Test longue durée en confrontant la BMW et la KTM
Première constatation, la KTM a un défaut de conception avec le filtre à air (une raison pour laquelle je l'ai vendue)
"Well into testing, our 1190 Adventure became very hard starting and we discovered our bike’s engine had ingested a significant amount of dirt and dust that completely bypassed the air filter. A bit of research and contact with 1190 owners showed we were not alone in this phenomenon. KTM confirmed there was a flaw in the airbox/filter design (see Trip Notes), and warranty repairs for this issue took the 1190 out of circulation for the better part of a month, while the BMW marched on."
C'est la GSA qui prend la suite des problèmes. Chute, cylindre touché malgré la protection (rien de nouveau, c'était déjà indiqué en 2013 sur ce blog). Puis l'ESA arrière qui a rendu l'âme. L'ESA avant a fuit, l'embrayage a aussi été remplacé.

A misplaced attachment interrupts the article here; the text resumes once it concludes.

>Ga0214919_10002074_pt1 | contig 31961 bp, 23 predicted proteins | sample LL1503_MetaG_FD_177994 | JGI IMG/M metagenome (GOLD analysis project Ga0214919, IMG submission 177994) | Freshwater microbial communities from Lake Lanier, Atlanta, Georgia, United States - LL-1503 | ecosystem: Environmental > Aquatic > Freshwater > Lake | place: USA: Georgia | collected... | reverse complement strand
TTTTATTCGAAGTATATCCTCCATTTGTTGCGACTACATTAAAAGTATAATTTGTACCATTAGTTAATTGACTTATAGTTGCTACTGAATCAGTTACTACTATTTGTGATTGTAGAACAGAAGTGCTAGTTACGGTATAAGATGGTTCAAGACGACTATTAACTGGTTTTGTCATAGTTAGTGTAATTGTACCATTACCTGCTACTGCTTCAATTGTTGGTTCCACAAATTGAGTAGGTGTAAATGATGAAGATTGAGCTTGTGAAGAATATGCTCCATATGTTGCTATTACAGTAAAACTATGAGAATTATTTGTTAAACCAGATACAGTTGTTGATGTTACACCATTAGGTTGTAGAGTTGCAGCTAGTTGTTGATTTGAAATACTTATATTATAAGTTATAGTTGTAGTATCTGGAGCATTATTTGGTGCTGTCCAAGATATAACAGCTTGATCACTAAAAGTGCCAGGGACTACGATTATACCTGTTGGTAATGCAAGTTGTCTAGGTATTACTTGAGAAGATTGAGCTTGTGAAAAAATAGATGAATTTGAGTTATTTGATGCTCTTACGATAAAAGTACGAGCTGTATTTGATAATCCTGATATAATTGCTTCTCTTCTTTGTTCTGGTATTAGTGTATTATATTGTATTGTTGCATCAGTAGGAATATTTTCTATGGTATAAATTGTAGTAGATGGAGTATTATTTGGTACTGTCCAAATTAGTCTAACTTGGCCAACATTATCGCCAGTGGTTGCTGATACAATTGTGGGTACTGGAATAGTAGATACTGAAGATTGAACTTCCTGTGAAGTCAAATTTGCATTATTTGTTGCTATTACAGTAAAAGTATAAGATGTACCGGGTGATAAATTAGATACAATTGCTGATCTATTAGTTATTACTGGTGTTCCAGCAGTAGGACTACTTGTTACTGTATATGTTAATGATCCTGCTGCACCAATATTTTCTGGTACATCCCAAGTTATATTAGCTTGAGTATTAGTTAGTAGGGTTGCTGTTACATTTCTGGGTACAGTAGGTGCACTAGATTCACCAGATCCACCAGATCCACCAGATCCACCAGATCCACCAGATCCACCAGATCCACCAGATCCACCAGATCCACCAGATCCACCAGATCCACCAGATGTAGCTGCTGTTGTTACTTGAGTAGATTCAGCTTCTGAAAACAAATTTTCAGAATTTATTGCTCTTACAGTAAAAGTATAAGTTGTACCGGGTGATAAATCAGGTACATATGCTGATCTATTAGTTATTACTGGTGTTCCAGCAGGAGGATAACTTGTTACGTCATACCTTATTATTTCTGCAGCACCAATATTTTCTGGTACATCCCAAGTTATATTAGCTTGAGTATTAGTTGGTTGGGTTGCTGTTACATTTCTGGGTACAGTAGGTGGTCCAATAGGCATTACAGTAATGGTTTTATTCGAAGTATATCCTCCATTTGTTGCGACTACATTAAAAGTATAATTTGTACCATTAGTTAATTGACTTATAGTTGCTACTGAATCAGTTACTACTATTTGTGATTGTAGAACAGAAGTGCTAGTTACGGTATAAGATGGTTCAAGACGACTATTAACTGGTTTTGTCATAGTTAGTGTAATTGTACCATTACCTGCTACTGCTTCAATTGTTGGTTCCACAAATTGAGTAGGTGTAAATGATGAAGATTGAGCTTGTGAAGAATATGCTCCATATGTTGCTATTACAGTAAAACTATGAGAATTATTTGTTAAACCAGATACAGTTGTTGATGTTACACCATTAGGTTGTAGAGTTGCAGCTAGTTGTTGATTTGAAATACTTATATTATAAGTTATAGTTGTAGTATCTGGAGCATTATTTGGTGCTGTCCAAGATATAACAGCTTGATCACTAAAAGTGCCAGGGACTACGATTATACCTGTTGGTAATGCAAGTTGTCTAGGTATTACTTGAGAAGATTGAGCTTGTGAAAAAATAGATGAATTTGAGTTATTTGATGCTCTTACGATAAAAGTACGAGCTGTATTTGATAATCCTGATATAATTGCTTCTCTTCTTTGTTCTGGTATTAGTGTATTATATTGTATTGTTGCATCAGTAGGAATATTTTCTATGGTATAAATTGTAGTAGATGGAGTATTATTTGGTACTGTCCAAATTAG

On the return journey, it was once again the BMW’s turn for some drama. First, the GSA was tipped over in a concrete stream crossing, which was made slicker than ice by the unseen green slime under the surface. It got another QuikSteel patch on a cracked cylinder head cover (despite the stock crashbars). Next, its ESA rear shock blew out after hitting a washout at speed, forcing Allen to endure an undamped pogo-stick ride back to the US. Once home, the bike returned to Irv Seaver Motorcycles in Orange, California, for repairs. They discovered the front shock was also leaking, so both damping units were replaced under warranty. Further, the clutch finally called it a day and had to be replaced. At least with the newest boxer design, the clutch is mounted at engine’s front, no longer necessitating transmission removal as on previous versions. But parts cost was $1,458.46!"
Lors d'une chute, le bouton du klaxon de la BMW a pris un coup. Prix pour le remplacement: 448$ Ridicule.